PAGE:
Public Policy and American Institutions
Public Policy and American Institutions is housed in the A. Alfred Taubman Center, which is dedicated to teaching, research, and service in the areas of health care and social welfare policy, education policy, urban policy, law and criminal justice, and media and technology. Public policy refers to societal initiatives to remedy social problems. Because social problems typically emerge from complex, multi-faceted social conditions, the study of public policy requires students to become familiar with the insights of diverse academic disciplines into how institutions facilitate or inhibit societal problem-solving. The study of public policy is an excellent framework for integrating ideas drawn from several disciplines around issues of real world significance. Concentrators emerge with a sound understanding of institutional change and are well-equipped to contribute to processes of social change.
Students in this concentration will:
- Understand the role of American institutions in developing and implementing policies for the public good
- Develop advanced skills in policy analysis
- Gain in-depth knowledge of one subfield such as education policy, health-care policy, or the criminal justice system
- Engage in significant independent research
Click here for a list of the Public Policy concentration requirements.
Honors and CapstonesView Honors website
Students seeking a capstone experience in Public Policy should apply to write a Senior Thesis in the spring term of their junior year. Concentrators who meet qualifying criteria and have outstanding academic records in public policy course work will be considered for approval to write a Senior Thesis. Once approved, they must enroll in the two-semester Public Policy Colloquium and prepare theses that examine some aspect of public policy, including but not limited to a program evaluation, a feasibility study, or examination of an institution that affects policy. Candidates who write senior theses of distinguished quality are recommended for “Honors,” which is conferred by the department at the time of graduation from Brown. Please visit the Public Policy website for complete information on the eligibility requirements for Honors.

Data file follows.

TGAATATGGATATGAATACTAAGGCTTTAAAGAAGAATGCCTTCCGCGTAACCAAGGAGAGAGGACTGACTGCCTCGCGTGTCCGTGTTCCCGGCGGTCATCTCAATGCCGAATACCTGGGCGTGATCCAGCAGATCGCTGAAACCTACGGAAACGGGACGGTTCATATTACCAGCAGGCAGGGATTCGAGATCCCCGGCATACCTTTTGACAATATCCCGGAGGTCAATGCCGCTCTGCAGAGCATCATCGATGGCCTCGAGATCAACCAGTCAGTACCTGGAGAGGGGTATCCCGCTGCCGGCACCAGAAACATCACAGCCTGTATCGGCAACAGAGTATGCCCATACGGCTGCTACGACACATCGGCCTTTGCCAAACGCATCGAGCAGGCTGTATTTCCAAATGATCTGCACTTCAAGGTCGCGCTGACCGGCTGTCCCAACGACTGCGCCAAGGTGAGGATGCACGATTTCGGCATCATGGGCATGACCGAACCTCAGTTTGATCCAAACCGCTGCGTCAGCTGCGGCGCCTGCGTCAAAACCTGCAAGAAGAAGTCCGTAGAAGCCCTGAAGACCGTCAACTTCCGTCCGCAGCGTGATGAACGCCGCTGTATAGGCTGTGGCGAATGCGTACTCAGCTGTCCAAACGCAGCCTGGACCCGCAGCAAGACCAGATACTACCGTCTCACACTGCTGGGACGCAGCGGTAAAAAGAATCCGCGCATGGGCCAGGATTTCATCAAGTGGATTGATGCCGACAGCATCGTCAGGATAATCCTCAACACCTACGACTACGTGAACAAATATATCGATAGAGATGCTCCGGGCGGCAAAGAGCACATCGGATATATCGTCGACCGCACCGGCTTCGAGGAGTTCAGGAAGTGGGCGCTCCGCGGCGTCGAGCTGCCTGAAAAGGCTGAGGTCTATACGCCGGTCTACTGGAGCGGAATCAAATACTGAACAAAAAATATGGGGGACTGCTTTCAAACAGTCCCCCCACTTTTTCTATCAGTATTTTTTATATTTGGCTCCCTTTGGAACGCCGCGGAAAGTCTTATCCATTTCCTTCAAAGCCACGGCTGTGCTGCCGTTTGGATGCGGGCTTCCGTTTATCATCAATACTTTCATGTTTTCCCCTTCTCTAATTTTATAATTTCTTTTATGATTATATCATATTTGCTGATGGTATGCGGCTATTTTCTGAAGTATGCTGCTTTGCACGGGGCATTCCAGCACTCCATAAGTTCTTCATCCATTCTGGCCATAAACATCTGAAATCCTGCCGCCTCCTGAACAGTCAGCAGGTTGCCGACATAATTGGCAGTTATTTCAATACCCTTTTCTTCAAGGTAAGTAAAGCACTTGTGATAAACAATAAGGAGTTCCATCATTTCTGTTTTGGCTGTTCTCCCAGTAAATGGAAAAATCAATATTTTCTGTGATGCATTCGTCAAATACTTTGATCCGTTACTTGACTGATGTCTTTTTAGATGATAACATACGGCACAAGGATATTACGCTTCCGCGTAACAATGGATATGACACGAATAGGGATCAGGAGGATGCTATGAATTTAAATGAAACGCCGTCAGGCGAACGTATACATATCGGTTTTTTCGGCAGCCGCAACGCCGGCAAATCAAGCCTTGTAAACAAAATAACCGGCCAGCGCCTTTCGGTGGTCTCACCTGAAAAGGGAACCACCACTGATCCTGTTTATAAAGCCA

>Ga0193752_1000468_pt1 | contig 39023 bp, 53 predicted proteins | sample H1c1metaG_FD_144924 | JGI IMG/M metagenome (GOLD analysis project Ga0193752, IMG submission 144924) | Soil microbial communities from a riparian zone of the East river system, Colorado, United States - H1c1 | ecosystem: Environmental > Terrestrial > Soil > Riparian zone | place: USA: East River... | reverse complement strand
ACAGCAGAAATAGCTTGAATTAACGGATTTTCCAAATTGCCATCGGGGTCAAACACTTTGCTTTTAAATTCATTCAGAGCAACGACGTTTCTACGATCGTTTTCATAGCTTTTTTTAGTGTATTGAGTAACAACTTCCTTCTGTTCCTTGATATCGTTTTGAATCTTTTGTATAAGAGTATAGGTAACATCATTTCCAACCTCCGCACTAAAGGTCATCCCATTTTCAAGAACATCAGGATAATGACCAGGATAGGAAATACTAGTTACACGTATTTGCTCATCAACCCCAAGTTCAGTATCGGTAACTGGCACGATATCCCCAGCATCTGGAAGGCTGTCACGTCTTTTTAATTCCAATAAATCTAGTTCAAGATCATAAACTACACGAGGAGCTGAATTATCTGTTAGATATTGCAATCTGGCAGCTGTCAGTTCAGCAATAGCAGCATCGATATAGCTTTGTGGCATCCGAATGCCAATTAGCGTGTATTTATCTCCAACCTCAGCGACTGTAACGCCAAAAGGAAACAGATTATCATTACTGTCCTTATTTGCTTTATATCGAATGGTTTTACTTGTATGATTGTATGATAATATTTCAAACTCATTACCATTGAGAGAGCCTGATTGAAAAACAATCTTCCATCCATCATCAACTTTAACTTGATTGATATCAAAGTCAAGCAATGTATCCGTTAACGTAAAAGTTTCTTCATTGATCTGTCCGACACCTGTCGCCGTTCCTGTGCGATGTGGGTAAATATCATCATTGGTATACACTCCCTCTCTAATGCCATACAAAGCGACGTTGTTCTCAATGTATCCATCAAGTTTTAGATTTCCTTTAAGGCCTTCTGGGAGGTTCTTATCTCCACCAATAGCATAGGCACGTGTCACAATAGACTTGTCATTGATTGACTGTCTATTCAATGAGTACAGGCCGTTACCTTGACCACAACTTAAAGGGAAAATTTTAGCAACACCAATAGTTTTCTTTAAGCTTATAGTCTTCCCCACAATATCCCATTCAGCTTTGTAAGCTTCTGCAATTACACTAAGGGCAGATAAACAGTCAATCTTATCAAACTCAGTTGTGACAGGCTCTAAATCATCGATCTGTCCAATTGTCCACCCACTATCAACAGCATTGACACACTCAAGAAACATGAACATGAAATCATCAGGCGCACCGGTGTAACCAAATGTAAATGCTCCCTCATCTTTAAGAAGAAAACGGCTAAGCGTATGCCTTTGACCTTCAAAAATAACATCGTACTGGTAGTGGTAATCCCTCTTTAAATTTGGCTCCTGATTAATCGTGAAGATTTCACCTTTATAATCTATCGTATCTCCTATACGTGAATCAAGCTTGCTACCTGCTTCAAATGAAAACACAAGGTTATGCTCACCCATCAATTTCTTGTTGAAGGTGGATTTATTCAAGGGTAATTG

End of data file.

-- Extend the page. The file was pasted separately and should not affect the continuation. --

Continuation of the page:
This concentration allows you to address the following Liberal Learning goals:
- Expand your reading skills
- Collaborate fully
- Embrace diversity
- Engage with your community
- Evaluate human behavior
- Work on your speaking and writing
Public Policy alumni have pursued careers in health policy, education (including Teach for America), banking, law, and are now employed for the Departments of Education, Health and Human Services, and State.